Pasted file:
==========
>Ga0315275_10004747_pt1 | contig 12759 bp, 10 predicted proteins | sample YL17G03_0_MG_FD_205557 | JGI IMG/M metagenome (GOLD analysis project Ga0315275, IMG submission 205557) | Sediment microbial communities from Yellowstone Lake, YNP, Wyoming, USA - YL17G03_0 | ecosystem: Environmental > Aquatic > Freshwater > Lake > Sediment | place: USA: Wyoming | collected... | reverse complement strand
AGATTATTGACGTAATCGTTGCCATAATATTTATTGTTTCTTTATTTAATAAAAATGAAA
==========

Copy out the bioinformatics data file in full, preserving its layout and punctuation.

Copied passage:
>Ga0315275_10004747_pt1 | contig 12759 bp, 10 predicted proteins | sample YL17G03_0_MG_FD_205557 | JGI IMG/M metagenome (GOLD analysis project Ga0315275, IMG submission 205557) | Sediment microbial communities from Yellowstone Lake, YNP, Wyoming, USA - YL17G03_0 | ecosystem: Environmental > Aquatic > Freshwater > Lake > Sediment | place: USA: Wyoming | collected... | reverse complement strand
AGATTATTGACGTAATCGTTGCCATAATATTTATTGTTTCTTTATTTAATAAAAATGAAA